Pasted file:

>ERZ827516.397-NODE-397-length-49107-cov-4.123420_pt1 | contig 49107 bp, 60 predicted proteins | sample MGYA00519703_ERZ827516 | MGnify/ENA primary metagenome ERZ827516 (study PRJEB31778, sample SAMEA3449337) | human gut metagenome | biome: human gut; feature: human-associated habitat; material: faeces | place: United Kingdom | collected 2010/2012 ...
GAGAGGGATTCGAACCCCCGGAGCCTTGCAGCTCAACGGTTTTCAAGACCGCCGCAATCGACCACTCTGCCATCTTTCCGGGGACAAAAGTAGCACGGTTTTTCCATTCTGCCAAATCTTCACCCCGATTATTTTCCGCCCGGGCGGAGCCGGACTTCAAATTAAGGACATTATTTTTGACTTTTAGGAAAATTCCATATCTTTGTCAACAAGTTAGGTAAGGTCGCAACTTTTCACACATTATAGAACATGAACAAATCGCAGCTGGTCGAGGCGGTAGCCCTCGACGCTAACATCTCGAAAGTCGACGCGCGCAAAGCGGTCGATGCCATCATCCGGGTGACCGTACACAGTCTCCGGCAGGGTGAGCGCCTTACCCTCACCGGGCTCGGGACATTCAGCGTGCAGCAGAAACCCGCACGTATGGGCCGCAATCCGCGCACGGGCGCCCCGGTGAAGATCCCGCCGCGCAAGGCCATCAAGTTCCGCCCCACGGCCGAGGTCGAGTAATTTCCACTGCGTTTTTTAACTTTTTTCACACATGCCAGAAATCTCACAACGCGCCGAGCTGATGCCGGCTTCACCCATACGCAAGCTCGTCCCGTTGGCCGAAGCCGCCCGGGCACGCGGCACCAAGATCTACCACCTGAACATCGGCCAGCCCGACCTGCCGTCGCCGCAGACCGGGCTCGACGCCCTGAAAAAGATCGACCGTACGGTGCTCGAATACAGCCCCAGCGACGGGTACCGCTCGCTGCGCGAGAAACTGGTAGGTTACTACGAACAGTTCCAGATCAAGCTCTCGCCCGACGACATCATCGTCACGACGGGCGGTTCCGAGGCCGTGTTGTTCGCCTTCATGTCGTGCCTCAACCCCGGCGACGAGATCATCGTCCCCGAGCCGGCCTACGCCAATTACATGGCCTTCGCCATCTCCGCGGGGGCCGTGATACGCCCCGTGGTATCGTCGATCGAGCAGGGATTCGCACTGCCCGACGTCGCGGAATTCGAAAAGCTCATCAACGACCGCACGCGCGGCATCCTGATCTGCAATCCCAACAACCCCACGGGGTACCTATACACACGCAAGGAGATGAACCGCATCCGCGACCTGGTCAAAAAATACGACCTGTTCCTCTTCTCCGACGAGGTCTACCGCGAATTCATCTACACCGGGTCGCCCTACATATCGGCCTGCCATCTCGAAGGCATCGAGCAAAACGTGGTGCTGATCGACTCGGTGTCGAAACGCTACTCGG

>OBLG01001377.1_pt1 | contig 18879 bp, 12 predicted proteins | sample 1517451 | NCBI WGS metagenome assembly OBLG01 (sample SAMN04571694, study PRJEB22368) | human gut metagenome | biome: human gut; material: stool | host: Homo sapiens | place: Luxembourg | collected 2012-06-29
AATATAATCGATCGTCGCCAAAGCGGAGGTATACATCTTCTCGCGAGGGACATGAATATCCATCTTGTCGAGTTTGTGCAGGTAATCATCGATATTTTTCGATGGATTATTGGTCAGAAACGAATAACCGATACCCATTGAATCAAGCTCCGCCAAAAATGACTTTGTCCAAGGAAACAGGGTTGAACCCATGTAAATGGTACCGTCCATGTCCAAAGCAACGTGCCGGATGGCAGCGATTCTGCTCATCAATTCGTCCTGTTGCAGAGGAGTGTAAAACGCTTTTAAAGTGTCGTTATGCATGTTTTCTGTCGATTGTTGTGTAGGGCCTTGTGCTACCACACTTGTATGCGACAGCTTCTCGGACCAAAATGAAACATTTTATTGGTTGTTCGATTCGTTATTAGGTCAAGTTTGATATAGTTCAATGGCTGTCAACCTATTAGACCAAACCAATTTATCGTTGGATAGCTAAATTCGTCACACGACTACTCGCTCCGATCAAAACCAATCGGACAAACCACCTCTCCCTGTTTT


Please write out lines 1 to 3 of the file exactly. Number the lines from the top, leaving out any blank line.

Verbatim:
>ERZ827516.397-NODE-397-length-49107-cov-4.123420_pt1 | contig 49107 bp, 60 predicted proteins | sample MGYA00519703_ERZ827516 | MGnify/ENA primary metagenome ERZ827516 (study PRJEB31778, sample SAMEA3449337) | human gut metagenome | biome: human gut; feature: human-associated habitat; material: faeces | place: United Kingdom | collected 2010/2012 ...
GAGAGGGATTCGAACCCCCGGAGCCTTGCAGCTCAACGGTTTTCAAGACCGCCGCAATCGACCACTCTGCCATCTTTCCGGGGACAAAAGTAGCACGGTTTTTCCATTCTGCCAAATCTTCACCCCGATTATTTTCCGCCCGGGCGGAGCCGGACTTCAAATTAAGGACATTATTTTTGACTTTTAGGAAAATTCCATATCTTTGTCAACAAGTTAGGTAAGGTCGCAACTTTTCACACATTATAGAACATGAACAAATCGCAGCTGGTCGAGGCGGTAGCCCTCGACGCTAACATCTCGAAAGTCGACGCGCGCAAAGCGGTCGATGCCATCATCCGGGTGACCGTACACAGTCTCCGGCAGGGTGAGCGCCTTACCCTCACCGGGCTCGGGACATTCAGCGTGCAGCAGAAACCCGCACGTATGGGCCGCAATCCGCGCACGGGCGCCCCGGTGAAGATCCCGCCGCGCAAGGCCATCAAGTTCCGCCCCACGGCCGAGGTCGAGTAATTTCCACTGCGTTTTTTAACTTTTTTCACACATGCCAGAAATCTCACAACGCGCCGAGCTGATGCCGGCTTCACCCATACGCAAGCTCGTCCCGTTGGCCGAAGCCGCCCGGGCACGCGGCACCAAGATCTACCACCTGAACATCGGCCAGCCCGACCTGCCGTCGCCGCAGACCGGGCTCGACGCCCTGAAAAAGATCGACCGTACGGTGCTCGAATACAGCCCCAGCGACGGGTACCGCTCGCTGCGCGAGAAACTGGTAGGTTACTACGAACAGTTCCAGATCAAGCTCTCGCCCGACGACATCATCGTCACGACGGGCGGTTCCGAGGCCGTGTTGTTCGCCTTCATGTCGTGCCTCAACCCCGGCGACGAGATCATCGTCCCCGAGCCGGCCTACGCCAATTACATGGCCTTCGCCATCTCCGCGGGGGCCGTGATACGCCCCGTGGTATCGTCGATCGAGCAGGGATTCGCACTGCCCGACGTCGCGGAATTCGAAAAGCTCATCAACGACCGCACGCGCGGCATCCTGATCTGCAATCCCAACAACCCCACGGGGTACCTATACACACGCAAGGAGATGAACCGCATCCGCGACCTGGTCAAAAAATACGACCTGTTCCTCTTCTCCGACGAGGTCTACCGCGAATTCATCTACACCGGGTCGCCCTACATATCGGCCTGCCATCTCGAAGGCATCGAGCAAAACGTGGTGCTGATCGACTCGGTGTCGAAACGCTACTCGG

>OBLG01001377.1_pt1 | contig 18879 bp, 12 predicted proteins | sample 1517451 | NCBI WGS metagenome assembly OBLG01 (sample SAMN04571694, study PRJEB22368) | human gut metagenome | biome: human gut; material: stool | host: Homo sapiens | place: Luxembourg | collected 2012-06-29